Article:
Babies do not understand the concept of “Whisk constantly for 5 minutes.” So when that critical point in the recipe came, and I was whisking away, Nolan started crying in the swing that now lives in the corner of my kitchen. From across the room, I held up five fingers and shouted, “Hold on just five minutes, Baby! Then Mama will feed you! When my hand looks like this,” I balled my hand into a fist, “I will feed you!” As if he would then be like, “Oh, okay. I understand. Just finish making your pastry cream. I’m cool.”
I knew he was not going to die if he didn’t eat right that very second, but I felt like I might die if I had to listen to five solid minutes of baby screams. Fortunately, the logical side of my brain realized that it was not worth destroying perfectly good pastry cream just for silence, so I started singing show tunes over the wails of my child while I whisked.
Only when the pastry cream was transferred to a bowl, with plastic wrap pressed firmly against its warm, blobby top, did I frantically rip off my sweatshirt and clutch my child to me. “Pastry cream is very important, Baby,” I told him, stroking his head to soothe him. “It’s like Mama’s milk, except way, way better.”
Yes, I have lots of one-sided conversations with my baby.
Surprisingly, I couldn’t find any recipes for gingerbread pâte à choux, so I adapted my favorite choux dough recipe (I believe it was originally my Nonna’s, but I don’t have the source listed in my notebook) to include molasses and gingerbread spices: ginger, cinnamon, cloves, allspice, and a bit of black pepper. I also turned my usual pastry cream recipe (also from Nonna, I think?) into eggnog pastry cream by just reducing the egg yolks and swapping out the milk with eggnog.
I was pretty nervous about if the choux dough would be an epic failure, because I wasn’t sure about the science of adding a liquid sugar to the dough. (I reduced the amount of water to compensate.) But they actually puffed up in the oven, so I don’t have to hang my head in shame! I recently read something along the lines of: Every idea in food has been tried, and if you haven’t heard of it, it’s because it was awful. (It’s driving me nuts that I can’t remember where I read this.) But anyway, that idea kept popping into my head when I couldn’t find a gingerbead pâte à choux recipe anywhere.
But I don’t think it’s awful. In fact, I think they are decidedly un-awful. And Phillip, who I was positive would hate these cream puffs (he is not a nog fan), liked them because of the gingerbread flavor of the puff. I think that someone, somewhere has done this before me, and they just never got around to putting it on the internet. So I guess I’ll take the initiative. Geeeeeeze.
- 5 tablespoons (40 grams) all-purpose flour
- ⅔ cup (130 grams) granulated sugar, divided
- 4 large egg yolks
- 2 cups (500 grams) eggnog
- 1 vanilla bean, split lengthwise
- 2 tablespoons (30 grams) unsalted butter, sliced
- 1 cup (120 grams) all-purpose flour
- 1 teaspoon ground ginger
- ½ teaspoon ground cinnamon
- ¼ teaspoon ground cloves
- ¼ teaspoon ground allspice
- pinch of black pepper
- ¾ cup water
- 3 tablespoons (65 grams) molasses
- 1 teaspoon granulated sugar
- ½ cup (115 grams) butter, sliced
- 1 teaspoon salt
- 4 large eggs
- Confectioners' sugar (optional, for dusting)
- In a small bowl, whisk together flour and ¼ cup (50 grams) sugar.
- In a medium bowl, whisk together egg yolks and remaining sugar (80 grams) until smooth, thick, and light in color, 2-3 minutes. Whisk in the flour mixture; the yolk mixture will be quite thick. Set aside.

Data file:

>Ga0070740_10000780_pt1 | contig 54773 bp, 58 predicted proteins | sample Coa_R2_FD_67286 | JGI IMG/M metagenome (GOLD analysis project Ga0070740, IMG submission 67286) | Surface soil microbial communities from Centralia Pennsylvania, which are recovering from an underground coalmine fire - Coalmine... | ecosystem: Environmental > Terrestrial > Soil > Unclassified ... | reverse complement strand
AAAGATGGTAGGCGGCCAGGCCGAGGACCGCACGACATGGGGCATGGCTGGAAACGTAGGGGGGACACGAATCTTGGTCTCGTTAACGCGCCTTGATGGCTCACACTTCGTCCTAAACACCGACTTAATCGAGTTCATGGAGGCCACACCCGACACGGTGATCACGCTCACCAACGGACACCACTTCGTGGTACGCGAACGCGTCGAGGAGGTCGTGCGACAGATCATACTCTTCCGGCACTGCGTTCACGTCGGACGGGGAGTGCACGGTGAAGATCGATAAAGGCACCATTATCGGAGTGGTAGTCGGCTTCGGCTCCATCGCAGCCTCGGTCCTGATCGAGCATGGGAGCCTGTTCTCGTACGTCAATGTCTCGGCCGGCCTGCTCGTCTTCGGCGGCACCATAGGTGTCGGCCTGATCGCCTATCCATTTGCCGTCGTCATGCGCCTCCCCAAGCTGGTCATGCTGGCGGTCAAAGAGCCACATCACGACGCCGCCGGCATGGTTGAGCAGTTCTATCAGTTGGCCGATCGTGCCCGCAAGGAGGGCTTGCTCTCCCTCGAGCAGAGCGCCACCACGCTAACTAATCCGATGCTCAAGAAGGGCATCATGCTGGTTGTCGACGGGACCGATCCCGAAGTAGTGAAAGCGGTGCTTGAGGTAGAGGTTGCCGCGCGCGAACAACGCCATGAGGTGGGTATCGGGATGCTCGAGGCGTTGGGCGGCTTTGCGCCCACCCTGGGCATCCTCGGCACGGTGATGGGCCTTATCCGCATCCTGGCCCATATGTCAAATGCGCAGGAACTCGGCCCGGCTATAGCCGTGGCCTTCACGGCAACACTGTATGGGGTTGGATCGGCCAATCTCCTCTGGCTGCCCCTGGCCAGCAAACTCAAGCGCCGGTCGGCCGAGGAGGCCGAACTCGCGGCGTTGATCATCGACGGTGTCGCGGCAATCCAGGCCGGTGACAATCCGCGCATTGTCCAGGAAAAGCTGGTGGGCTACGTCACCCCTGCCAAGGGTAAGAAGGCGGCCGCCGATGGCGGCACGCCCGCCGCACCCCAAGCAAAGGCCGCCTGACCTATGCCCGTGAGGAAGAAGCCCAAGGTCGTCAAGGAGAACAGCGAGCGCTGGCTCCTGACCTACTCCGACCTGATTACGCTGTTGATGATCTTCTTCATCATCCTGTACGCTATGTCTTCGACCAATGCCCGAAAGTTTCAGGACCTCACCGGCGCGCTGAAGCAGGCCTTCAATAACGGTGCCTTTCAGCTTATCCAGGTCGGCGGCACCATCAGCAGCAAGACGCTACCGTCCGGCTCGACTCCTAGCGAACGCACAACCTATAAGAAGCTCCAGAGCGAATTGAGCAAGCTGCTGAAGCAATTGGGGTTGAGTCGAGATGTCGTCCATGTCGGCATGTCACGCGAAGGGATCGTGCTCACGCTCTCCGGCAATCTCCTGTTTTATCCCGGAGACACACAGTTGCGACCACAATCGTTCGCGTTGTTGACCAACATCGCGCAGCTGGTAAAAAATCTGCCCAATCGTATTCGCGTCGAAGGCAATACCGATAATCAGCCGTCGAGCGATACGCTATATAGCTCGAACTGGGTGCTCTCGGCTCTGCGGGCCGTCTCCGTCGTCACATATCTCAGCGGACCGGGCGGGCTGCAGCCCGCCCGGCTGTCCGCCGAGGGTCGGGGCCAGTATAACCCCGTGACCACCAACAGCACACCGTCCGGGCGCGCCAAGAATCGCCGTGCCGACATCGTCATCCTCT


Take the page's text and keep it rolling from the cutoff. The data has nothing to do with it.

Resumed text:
- Place eggnog in a medium saucepan. Scrape seeds out of the vanilla bean and add to the eggnog, along with the empty pod. Bring to a simmer over medium heat. Remove from heat, cover, and let sit for 10 minutes. Remove and discard vanilla bean pod.
- Add a small amount of the warm eggnog to the yolk mixture and whisk to loosen things up. Whisking constantly with one hand, gradually ladle about one cup of the eggnog into the egg yolk mixture until combined. Pour the egg yolk mixture back into the saucepan with the rest of the eggnog.
- Return pan to heat and bring to a boil over medium heat, stirring gently with a rubber spatula. Once bubbling, switch to the whisk and whisk constantly until thickened, about 5 minutes. Remove from heat and whisk in butter until melted.
- Pour the pastry cream into a bowl and press plastic wrap against the surface. Refrigerate until the pastry cream is cool, at least 2 hours.
- Preheat oven to 375°F. Line two baking sheets with parchment paper or silicon mats.
- In a small bowl, whisk together flour and spices. Set aside near stovetop.
- In a medium saucepan, combine water, molasses, sugar, butter, and salt. Bring to a boil over medium heat. Remove pan from heat and dump in flour mixture all at once. Mix until combined, then return to heat for about 1 minute, stirring constantly, until dough is shiny and pulls away from the sides of the pan.
- Transfer the dough to the bowl of a stand mixer fitted with the paddle attachment. Mix on low speed for 2-3 minutes to cool down the dough. Add eggs one at a time, mixing on medium speed until fully incorporated after each addition.
- Transfer choux dough to a piping bag fitted with a large star tip (a large round tip will work, too.) Pipe dough into mounds (about 1½ inches in diameter) onto the prepared baking sheets.* Bake for 35 minutes at 375°F, then reduce heat to 350°F and bake for 10 minutes more. Cool puffs completely on the pan on a wire rack.
- When ready to serve, slice off the top third of each shell. Pipe or dollop the pastry cream into each puff, then place the severed tops of the puffs on top of the pastry cream. Dust with confectioners' sugar, if desired.
- *If you aren't a fan of piping, you can also just plop the dough into mounds, or use a disher.